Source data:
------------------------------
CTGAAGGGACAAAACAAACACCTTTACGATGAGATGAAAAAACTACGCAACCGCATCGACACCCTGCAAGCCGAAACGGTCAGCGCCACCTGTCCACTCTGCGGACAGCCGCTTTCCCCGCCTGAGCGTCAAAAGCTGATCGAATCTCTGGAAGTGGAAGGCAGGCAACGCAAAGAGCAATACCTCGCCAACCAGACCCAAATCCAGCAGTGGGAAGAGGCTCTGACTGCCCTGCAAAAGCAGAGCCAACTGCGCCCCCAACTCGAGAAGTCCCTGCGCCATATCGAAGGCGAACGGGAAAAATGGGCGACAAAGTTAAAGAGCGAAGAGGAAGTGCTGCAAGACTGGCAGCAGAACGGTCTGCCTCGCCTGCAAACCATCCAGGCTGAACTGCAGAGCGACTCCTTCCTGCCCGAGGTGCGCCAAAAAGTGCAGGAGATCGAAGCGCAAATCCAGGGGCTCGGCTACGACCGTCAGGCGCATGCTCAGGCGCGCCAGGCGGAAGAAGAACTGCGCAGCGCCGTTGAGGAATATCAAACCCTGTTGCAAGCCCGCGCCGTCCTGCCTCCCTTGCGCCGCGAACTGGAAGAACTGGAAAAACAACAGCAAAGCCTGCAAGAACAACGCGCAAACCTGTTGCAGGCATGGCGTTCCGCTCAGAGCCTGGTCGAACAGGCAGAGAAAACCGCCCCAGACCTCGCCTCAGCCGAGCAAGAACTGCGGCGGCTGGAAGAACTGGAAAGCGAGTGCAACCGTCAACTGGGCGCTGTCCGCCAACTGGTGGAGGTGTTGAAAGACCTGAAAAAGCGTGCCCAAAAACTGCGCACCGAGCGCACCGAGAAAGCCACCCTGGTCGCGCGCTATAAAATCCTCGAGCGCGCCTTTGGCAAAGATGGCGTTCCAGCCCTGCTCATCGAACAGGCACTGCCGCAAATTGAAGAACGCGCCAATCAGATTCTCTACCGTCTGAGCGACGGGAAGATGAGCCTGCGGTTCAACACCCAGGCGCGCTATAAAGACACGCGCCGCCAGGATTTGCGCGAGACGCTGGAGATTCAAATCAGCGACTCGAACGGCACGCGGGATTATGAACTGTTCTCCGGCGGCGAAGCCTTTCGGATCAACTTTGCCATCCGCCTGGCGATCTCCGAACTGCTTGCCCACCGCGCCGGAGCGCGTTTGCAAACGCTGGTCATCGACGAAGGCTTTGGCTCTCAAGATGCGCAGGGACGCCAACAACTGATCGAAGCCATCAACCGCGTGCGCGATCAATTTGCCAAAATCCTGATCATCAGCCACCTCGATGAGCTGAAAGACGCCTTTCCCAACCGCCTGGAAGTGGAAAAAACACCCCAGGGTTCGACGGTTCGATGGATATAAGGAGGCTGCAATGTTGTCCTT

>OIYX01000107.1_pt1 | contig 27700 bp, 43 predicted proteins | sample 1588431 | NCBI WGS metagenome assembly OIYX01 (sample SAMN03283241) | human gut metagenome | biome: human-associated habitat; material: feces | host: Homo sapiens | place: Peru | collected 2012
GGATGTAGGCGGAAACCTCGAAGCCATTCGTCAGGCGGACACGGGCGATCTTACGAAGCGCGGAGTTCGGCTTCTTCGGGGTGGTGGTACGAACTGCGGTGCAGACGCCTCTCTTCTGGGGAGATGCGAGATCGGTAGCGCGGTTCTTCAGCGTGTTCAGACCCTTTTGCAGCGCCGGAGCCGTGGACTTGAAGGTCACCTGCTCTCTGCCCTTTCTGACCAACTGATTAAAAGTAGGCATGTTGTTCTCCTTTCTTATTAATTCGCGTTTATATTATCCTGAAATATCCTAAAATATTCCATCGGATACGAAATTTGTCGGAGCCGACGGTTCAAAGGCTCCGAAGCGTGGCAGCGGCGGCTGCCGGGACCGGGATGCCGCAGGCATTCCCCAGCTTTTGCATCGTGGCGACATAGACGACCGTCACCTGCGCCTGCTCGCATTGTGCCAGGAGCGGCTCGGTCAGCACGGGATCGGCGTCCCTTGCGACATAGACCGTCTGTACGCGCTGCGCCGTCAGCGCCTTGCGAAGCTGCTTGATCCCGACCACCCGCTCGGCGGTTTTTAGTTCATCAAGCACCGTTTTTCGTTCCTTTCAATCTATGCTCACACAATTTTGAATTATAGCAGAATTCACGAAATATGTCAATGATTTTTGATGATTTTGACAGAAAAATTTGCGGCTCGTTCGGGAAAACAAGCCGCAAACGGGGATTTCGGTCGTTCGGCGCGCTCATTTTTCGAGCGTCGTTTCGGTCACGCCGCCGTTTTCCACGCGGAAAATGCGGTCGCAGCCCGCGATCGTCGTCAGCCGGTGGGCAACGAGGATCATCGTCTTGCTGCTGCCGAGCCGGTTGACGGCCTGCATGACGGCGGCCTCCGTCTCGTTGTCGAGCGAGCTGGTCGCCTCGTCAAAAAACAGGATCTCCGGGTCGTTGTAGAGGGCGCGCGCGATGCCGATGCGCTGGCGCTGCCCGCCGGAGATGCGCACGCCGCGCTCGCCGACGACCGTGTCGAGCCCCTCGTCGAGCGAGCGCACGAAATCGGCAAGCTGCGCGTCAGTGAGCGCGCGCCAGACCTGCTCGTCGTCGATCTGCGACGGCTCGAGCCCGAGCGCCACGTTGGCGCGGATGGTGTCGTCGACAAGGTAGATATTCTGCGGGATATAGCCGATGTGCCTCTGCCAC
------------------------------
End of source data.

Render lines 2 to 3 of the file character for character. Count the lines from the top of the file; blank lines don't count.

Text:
>OIYX01000107.1_pt1 | contig 27700 bp, 43 predicted proteins | sample 1588431 | NCBI WGS metagenome assembly OIYX01 (sample SAMN03283241) | human gut metagenome | biome: human-associated habitat; material: feces | host: Homo sapiens | place: Peru | collected 2012
GGATGTAGGCGGAAACCTCGAAGCCATTCGTCAGGCGGACACGGGCGATCTTACGAAGCGCGGAGTTCGGCTTCTTCGGGGTGGTGGTACGAACTGCGGTGCAGACGCCTCTCTTCTGGGGAGATGCGAGATCGGTAGCGCGGTTCTTCAGCGTGTTCAGACCCTTTTGCAGCGCCGGAGCCGTGGACTTGAAGGTCACCTGCTCTCTGCCCTTTCTGACCAACTGATTAAAAGTAGGCATGTTGTTCTCCTTTCTTATTAATTCGCGTTTATATTATCCTGAAATATCCTAAAATATTCCATCGGATACGAAATTTGTCGGAGCCGACGGTTCAAAGGCTCCGAAGCGTGGCAGCGGCGGCTGCCGGGACCGGGATGCCGCAGGCATTCCCCAGCTTTTGCATCGTGGCGACATAGACGACCGTCACCTGCGCCTGCTCGCATTGTGCCAGGAGCGGCTCGGTCAGCACGGGATCGGCGTCCCTTGCGACATAGACCGTCTGTACGCGCTGCGCCGTCAGCGCCTTGCGAAGCTGCTTGATCCCGACCACCCGCTCGGCGGTTTTTAGTTCATCAAGCACCGTTTTTCGTTCCTTTCAATCTATGCTCACACAATTTTGAATTATAGCAGAATTCACGAAATATGTCAATGATTTTTGATGATTTTGACAGAAAAATTTGCGGCTCGTTCGGGAAAACAAGCCGCAAACGGGGATTTCGGTCGTTCGGCGCGCTCATTTTTCGAGCGTCGTTTCGGTCACGCCGCCGTTTTCCACGCGGAAAATGCGGTCGCAGCCCGCGATCGTCGTCAGCCGGTGGGCAACGAGGATCATCGTCTTGCTGCTGCCGAGCCGGTTGACGGCCTGCATGACGGCGGCCTCCGTCTCGTTGTCGAGCGAGCTGGTCGCCTCGTCAAAAAACAGGATCTCCGGGTCGTTGTAGAGGGCGCGCGCGATGCCGATGCGCTGGCGCTGCCCGCCGGAGATGCGCACGCCGCGCTCGCCGACGACCGTGTCGAGCCCCTCGTCGAGCGAGCGCACGAAATCGGCAAGCTGCGCGTCAGTGAGCGCGCGCCAGACCTGCTCGTCGTCGATCTGCGACGGCTCGAGCCCGAGCGCCACGTTGGCGCGGATGGTGTCGTCGACAAGGTAGATATTCTGCGGGATATAGCCGATGTGCCTCTGCCAC